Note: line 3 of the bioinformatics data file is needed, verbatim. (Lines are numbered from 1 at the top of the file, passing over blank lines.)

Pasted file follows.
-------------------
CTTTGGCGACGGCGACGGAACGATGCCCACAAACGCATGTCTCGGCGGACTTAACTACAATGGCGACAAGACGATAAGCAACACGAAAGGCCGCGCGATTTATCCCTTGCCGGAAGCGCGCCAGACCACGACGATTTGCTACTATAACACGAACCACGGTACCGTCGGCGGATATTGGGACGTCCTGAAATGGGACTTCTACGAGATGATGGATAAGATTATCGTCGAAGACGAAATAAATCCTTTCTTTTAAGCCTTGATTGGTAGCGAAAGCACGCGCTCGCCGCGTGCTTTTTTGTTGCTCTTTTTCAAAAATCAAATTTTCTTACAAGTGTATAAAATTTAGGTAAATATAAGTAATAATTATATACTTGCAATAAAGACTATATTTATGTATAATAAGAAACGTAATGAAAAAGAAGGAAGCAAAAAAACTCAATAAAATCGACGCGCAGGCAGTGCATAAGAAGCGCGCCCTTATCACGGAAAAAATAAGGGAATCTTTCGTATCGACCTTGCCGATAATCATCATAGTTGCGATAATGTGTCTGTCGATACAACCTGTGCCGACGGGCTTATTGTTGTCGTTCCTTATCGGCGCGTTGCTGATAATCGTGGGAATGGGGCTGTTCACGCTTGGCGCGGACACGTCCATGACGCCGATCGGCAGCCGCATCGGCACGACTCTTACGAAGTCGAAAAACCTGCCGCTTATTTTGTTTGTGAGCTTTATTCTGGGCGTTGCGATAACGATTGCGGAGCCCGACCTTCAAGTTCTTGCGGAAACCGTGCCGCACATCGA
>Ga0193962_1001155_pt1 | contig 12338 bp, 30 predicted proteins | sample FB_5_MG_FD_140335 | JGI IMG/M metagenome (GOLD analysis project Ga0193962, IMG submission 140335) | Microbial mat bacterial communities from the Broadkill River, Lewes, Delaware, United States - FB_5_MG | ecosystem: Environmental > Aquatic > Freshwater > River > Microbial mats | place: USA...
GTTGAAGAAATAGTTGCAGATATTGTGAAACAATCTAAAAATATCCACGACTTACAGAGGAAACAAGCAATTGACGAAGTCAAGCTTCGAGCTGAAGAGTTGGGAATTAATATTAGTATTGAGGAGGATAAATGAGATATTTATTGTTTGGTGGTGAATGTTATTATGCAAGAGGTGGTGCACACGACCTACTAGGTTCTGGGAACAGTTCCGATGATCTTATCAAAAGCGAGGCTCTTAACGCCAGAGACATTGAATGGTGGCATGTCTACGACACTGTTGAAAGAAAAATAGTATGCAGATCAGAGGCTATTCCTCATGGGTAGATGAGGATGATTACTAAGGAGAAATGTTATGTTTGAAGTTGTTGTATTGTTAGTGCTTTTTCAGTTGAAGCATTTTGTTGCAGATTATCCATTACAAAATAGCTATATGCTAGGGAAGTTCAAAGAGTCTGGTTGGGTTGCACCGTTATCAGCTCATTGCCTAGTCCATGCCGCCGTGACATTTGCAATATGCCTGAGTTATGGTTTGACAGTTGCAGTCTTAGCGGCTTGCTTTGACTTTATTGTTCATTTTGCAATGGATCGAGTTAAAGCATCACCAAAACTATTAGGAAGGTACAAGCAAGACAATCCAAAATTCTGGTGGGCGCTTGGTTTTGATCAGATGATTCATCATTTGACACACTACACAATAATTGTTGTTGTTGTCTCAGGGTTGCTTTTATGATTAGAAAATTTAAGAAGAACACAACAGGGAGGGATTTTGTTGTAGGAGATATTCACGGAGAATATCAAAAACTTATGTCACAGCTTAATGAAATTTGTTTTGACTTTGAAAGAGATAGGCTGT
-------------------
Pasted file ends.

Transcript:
GTTGAAGAAATAGTTGCAGATATTGTGAAACAATCTAAAAATATCCACGACTTACAGAGGAAACAAGCAATTGACGAAGTCAAGCTTCGAGCTGAAGAGTTGGGAATTAATATTAGTATTGAGGAGGATAAATGAGATATTTATTGTTTGGTGGTGAATGTTATTATGCAAGAGGTGGTGCACACGACCTACTAGGTTCTGGGAACAGTTCCGATGATCTTATCAAAAGCGAGGCTCTTAACGCCAGAGACATTGAATGGTGGCATGTCTACGACACTGTTGAAAGAAAAATAGTATGCAGATCAGAGGCTATTCCTCATGGGTAGATGAGGATGATTACTAAGGAGAAATGTTATGTTTGAAGTTGTTGTATTGTTAGTGCTTTTTCAGTTGAAGCATTTTGTTGCAGATTATCCATTACAAAATAGCTATATGCTAGGGAAGTTCAAAGAGTCTGGTTGGGTTGCACCGTTATCAGCTCATTGCCTAGTCCATGCCGCCGTGACATTTGCAATATGCCTGAGTTATGGTTTGACAGTTGCAGTCTTAGCGGCTTGCTTTGACTTTATTGTTCATTTTGCAATGGATCGAGTTAAAGCATCACCAAAACTATTAGGAAGGTACAAGCAAGACAATCCAAAATTCTGGTGGGCGCTTGGTTTTGATCAGATGATTCATCATTTGACACACTACACAATAATTGTTGTTGTTGTCTCAGGGTTGCTTTTATGATTAGAAAATTTAAGAAGAACACAACAGGGAGGGATTTTGTTGTAGGAGATATTCACGGAGAATATCAAAAACTTATGTCACAGCTTAATGAAATTTGTTTTGACTTTGAAAGAGATAGGCTGT